The moratorium is also raising concerns that the gulf’s $124 billion offshore oil industry will suffer as 33 deep-water projects are on hold.

The delay could imperil as many as 38,000 jobs related to the projects as rigs leave for work in other parts of the world, the National Ocean Industries Association, a trade group, estimates . . .

They also say there is a risk in shutting down and re-entering deep-water wells, a risk that the moratorium will lead to the newest and most reliable drilling rigs leaving the gulf, and a risk of more tanker spills if domestic oil production declines . . .

‘We are looking at nine months before our rigs can go to work,’ Krenek said. ‘In the meantime, we will look for work outside the United States . . .’

Eight members of the group protested that they neither reviewed nor approved of the blanket six-month moratorium.[v]

The moratorium on deepwater drilling the Gulf of Mexico is destroying an entire ‘ecosystem of businesses’, lawyers from the oil industry seeking to overturn the ban told a court today . . .

Since the ban was imposed on 28 May – more than a month after the Deepwater Horizon accident – all 33 drilling rigs operating in the Gulf have been idled. The rig owners have warned they will tow them elsewhere if the ban remains in place.

‘Once these rigs move overseas and enter into long-term contracts, they not going to come back in six months and one day,’ he said. ‘That is the problems.’

The rigs directly employ around 7,000 people. But, according to Louisiana Mid-Continent Oil and Gas Association, each offshore job supports three more onshore, meaning a further 21,000 jobs are at risk. Rosenblum added: ‘It’s an ecosystem of businesses which are being harmed even now by this moratorium. . .’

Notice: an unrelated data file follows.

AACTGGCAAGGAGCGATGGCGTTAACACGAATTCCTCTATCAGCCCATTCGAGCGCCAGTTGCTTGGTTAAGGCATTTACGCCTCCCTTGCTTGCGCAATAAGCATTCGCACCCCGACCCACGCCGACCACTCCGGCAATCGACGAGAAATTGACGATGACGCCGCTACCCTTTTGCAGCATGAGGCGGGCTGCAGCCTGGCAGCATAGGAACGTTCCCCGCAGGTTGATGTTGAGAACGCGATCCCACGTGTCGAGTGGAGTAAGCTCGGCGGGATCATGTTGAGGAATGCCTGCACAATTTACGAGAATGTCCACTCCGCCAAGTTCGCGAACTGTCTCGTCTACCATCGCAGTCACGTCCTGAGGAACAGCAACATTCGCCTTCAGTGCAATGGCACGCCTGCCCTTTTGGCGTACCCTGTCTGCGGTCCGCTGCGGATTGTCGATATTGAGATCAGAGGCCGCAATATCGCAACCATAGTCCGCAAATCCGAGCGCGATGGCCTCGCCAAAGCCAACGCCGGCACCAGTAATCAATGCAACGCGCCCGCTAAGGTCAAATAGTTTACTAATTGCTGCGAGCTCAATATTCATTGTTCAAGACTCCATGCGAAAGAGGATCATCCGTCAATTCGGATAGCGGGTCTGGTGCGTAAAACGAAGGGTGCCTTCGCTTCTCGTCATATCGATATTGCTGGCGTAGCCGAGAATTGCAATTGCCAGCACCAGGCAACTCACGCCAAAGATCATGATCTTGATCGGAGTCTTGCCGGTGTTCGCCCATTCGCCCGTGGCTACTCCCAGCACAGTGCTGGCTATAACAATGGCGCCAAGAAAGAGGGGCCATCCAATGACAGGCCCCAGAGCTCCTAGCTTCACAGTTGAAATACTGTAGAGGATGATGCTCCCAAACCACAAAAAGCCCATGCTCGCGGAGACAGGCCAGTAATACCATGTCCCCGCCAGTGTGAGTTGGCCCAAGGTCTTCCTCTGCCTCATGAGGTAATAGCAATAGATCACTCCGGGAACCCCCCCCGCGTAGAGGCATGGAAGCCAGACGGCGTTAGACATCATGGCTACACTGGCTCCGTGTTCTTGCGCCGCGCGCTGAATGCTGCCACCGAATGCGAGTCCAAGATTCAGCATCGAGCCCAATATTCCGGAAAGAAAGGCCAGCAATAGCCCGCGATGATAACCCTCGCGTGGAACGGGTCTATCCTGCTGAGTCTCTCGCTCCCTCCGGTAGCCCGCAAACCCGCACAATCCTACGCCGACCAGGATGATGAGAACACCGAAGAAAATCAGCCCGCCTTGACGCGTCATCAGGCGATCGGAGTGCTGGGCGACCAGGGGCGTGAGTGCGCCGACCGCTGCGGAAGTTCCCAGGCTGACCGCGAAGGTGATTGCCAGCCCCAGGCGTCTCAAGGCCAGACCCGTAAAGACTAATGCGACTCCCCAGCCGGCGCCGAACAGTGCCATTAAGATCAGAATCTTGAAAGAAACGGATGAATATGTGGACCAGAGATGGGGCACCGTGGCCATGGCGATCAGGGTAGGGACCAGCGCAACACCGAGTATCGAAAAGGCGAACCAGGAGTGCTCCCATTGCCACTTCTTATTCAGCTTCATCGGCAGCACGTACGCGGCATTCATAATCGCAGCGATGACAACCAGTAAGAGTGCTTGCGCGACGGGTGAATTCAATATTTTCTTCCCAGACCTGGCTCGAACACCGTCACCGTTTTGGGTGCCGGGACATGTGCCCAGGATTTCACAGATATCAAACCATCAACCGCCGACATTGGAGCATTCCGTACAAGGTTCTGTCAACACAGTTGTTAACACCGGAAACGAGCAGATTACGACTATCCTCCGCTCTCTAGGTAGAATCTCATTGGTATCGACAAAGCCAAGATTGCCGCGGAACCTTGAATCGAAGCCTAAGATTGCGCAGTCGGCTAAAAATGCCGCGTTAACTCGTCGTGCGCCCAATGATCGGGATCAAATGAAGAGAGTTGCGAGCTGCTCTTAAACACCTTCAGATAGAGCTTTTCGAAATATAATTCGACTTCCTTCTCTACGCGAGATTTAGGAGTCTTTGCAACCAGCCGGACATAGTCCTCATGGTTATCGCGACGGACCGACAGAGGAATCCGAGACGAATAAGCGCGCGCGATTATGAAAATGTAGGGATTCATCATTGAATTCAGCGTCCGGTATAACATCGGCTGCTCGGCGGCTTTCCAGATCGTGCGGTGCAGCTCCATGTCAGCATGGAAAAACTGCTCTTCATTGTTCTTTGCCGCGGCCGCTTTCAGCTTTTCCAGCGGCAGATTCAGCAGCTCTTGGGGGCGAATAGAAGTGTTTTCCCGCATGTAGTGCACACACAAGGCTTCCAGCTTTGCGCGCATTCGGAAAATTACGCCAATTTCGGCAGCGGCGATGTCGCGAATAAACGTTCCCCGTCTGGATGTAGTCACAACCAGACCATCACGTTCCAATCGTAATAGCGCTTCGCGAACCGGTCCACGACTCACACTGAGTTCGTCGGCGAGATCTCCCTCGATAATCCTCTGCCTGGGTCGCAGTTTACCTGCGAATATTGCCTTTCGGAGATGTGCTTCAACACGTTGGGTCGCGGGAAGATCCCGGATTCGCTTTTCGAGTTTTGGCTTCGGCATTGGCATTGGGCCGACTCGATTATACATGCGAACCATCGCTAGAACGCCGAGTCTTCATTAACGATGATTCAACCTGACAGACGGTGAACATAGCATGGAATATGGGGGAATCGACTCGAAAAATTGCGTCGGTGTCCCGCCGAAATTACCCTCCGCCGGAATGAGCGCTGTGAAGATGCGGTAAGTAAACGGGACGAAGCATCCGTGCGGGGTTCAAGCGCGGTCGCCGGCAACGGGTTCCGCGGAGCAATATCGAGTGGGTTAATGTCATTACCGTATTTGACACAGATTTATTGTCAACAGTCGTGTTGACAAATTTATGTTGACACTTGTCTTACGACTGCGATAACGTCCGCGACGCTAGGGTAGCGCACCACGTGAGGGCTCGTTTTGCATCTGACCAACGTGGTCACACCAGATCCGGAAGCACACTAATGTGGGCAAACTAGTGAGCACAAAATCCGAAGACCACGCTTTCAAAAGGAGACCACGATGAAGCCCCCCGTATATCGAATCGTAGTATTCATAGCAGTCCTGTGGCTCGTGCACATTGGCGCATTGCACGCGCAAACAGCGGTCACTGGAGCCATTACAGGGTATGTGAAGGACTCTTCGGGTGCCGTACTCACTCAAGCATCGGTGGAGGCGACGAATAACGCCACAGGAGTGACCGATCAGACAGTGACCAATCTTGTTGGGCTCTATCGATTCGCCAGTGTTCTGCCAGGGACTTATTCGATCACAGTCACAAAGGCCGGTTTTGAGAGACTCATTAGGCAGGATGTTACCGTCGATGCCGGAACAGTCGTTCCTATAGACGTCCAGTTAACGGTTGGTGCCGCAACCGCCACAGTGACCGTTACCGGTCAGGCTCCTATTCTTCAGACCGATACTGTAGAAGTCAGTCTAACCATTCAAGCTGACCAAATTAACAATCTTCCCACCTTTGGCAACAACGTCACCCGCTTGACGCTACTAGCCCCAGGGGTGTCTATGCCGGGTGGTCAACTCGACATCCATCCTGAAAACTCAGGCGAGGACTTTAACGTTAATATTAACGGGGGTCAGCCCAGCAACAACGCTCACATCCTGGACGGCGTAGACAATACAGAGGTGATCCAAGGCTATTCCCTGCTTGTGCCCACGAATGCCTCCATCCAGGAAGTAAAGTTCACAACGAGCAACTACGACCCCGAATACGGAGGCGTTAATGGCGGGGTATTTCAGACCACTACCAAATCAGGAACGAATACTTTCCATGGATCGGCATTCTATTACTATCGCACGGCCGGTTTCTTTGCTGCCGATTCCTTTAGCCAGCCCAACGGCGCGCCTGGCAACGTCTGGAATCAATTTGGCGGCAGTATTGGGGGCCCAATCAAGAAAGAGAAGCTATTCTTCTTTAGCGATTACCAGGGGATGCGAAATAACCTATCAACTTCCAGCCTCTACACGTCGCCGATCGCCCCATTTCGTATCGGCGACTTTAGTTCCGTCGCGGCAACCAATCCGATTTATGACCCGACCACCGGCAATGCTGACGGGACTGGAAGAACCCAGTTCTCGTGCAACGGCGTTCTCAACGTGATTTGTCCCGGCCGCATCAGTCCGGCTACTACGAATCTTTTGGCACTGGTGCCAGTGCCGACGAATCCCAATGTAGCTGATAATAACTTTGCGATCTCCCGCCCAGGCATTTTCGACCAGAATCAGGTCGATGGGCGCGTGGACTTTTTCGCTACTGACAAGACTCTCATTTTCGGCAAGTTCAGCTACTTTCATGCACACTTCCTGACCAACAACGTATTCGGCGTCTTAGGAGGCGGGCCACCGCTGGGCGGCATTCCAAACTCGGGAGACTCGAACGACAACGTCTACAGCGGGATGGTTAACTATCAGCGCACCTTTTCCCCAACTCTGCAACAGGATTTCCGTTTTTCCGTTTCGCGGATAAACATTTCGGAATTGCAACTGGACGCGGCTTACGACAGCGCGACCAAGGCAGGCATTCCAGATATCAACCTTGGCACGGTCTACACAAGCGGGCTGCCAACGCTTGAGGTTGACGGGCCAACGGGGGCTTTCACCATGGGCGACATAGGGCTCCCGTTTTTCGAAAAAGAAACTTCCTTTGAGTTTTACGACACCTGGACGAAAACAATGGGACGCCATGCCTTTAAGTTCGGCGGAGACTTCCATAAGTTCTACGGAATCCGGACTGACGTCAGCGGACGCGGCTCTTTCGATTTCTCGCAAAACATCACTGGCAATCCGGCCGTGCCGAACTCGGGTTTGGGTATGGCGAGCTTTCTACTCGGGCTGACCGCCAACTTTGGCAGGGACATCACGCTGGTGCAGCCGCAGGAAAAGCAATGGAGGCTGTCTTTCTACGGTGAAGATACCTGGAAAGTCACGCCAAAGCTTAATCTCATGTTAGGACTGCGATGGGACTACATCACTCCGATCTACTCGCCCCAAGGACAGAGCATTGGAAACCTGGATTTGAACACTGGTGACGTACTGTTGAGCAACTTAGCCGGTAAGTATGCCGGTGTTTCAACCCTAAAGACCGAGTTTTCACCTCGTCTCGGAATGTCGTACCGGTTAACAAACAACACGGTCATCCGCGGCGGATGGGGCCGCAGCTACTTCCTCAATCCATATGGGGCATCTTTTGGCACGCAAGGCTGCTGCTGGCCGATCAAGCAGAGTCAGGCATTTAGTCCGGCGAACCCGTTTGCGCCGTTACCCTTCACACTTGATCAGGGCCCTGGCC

‘Never before has the government with a stroke of a pen shut down on entire industry for six months,’ he said.

Deepwater drilling is vital to the regional oil industry, making up 80% of oil and 45% of gas produced in the Gulf.

After the explosion on the Deepwater Horizon rig, causing the worst US environmental disaster in history, the US government ordered a safety review of deepwater drilling in the Gulf. The regulator, the Mineral Management Services (MMS), inspected 29 rigs and found that 27 of them complied with regulations; there were minor infractions on the other two. It recommended 22 measures to improve safety and the interior secretary Ken Salazar ordered a moratorium on drilling until the safety improvements could be implemented and investigations into the Deepwater Horizon accident had concluded.[vi]

And the bad numbers keep piling up:

BP Plc’s oil spill may cost the U.S. Gulf Coast region 17,000 jobs and about $1.2 billion in lost economic growth by year-end even if the flow is stanched permanently next month, Moody’s Analytics said in a report. . . .

A separate, industry-funded report released today also warned of the impact of the moratorium on new deepwater drilling, saying it is ‘crippling the local economy’ and may cost the region 8,169 jobs and about $2.1 billion in economic losses in its first six months.

The study, commissioned by the American Energy Alliance, the advocacy arm of the Institute for Energy Research, a Washington-based research group, predicted that nationwide job losses will reach 12,000 in six months, costing the U.S. economy about $2.8 billion in lost activity and $219 million in tax revenue.

‘The moratorium could be more costly than the oil spill itself,’ Joseph R. Mason, author of the study and professor at Louisiana State University in Baton Rouge, said in a release accompanying the report. ‘By stifling one of the area’s primary economic engines, the administration is crippling the local economy and risking long-term consequences.’[vii]

Thirty-three percent of the nation’s domestic oil comes from the Gulf of Mexico. Eighty percent of the Gulf’s oil and 45% of its natural gas comes from operations in more than 1,000 feet of water, considered ‘deepwater.’[viii]

With this decision to enact a moratorium on deep water drilling in the Gulf of Mexico, the Obama Administration has threatened to constrain one of the most productive sources of energy in the United States. That is even if the moratorium lasts just six months. Just doing this will discourage the industry from wanting to invest in Gulf oil production because of an especially hostile regulatory regime.